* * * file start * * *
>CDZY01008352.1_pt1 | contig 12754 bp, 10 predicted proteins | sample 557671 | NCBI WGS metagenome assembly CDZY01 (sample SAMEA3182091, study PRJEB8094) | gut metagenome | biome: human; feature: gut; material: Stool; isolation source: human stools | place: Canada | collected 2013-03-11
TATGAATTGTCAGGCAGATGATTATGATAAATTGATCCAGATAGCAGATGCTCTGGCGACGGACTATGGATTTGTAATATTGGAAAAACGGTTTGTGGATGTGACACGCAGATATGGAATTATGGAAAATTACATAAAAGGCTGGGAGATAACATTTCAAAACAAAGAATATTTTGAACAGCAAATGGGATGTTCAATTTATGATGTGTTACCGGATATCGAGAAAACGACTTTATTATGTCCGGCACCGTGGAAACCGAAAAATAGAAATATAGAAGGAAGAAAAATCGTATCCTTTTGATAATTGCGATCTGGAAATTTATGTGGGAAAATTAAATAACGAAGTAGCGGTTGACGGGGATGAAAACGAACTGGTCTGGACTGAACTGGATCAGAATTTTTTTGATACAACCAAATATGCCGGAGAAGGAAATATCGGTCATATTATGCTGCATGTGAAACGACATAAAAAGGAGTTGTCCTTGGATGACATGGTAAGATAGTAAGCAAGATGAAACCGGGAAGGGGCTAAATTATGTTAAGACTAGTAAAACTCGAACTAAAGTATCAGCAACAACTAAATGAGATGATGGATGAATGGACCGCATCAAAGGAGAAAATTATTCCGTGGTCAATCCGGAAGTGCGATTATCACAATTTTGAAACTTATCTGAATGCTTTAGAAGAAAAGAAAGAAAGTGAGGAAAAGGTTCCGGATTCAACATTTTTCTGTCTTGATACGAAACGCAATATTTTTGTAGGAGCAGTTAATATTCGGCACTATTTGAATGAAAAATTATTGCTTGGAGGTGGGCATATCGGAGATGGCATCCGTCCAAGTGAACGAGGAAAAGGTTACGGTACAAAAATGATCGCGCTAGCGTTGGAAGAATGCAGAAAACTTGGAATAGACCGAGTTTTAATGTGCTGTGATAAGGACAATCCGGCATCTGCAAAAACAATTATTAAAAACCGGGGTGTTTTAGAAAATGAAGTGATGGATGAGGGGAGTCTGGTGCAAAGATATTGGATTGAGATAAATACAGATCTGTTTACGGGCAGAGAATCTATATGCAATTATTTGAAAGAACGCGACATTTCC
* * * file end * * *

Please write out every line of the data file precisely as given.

>CDZY01008352.1_pt1 | contig 12754 bp, 10 predicted proteins | sample 557671 | NCBI WGS metagenome assembly CDZY01 (sample SAMEA3182091, study PRJEB8094) | gut metagenome | biome: human; feature: gut; material: Stool; isolation source: human stools | place: Canada | collected 2013-03-11
TATGAATTGTCAGGCAGATGATTATGATAAATTGATCCAGATAGCAGATGCTCTGGCGACGGACTATGGATTTGTAATATTGGAAAAACGGTTTGTGGATGTGACACGCAGATATGGAATTATGGAAAATTACATAAAAGGCTGGGAGATAACATTTCAAAACAAAGAATATTTTGAACAGCAAATGGGATGTTCAATTTATGATGTGTTACCGGATATCGAGAAAACGACTTTATTATGTCCGGCACCGTGGAAACCGAAAAATAGAAATATAGAAGGAAGAAAAATCGTATCCTTTTGATAATTGCGATCTGGAAATTTATGTGGGAAAATTAAATAACGAAGTAGCGGTTGACGGGGATGAAAACGAACTGGTCTGGACTGAACTGGATCAGAATTTTTTTGATACAACCAAATATGCCGGAGAAGGAAATATCGGTCATATTATGCTGCATGTGAAACGACATAAAAAGGAGTTGTCCTTGGATGACATGGTAAGATAGTAAGCAAGATGAAACCGGGAAGGGGCTAAATTATGTTAAGACTAGTAAAACTCGAACTAAAGTATCAGCAACAACTAAATGAGATGATGGATGAATGGACCGCATCAAAGGAGAAAATTATTCCGTGGTCAATCCGGAAGTGCGATTATCACAATTTTGAAACTTATCTGAATGCTTTAGAAGAAAAGAAAGAAAGTGAGGAAAAGGTTCCGGATTCAACATTTTTCTGTCTTGATACGAAACGCAATATTTTTGTAGGAGCAGTTAATATTCGGCACTATTTGAATGAAAAATTATTGCTTGGAGGTGGGCATATCGGAGATGGCATCCGTCCAAGTGAACGAGGAAAAGGTTACGGTACAAAAATGATCGCGCTAGCGTTGGAAGAATGCAGAAAACTTGGAATAGACCGAGTTTTAATGTGCTGTGATAAGGACAATCCGGCATCTGCAAAAACAATTATTAAAAACCGGGGTGTTTTAGAAAATGAAGTGATGGATGAGGGGAGTCTGGTGCAAAGATATTGGATTGAGATAAATACAGATCTGTTTACGGGCAGAGAATCTATATGCAATTATTTGAAAGAACGCGACATTTCC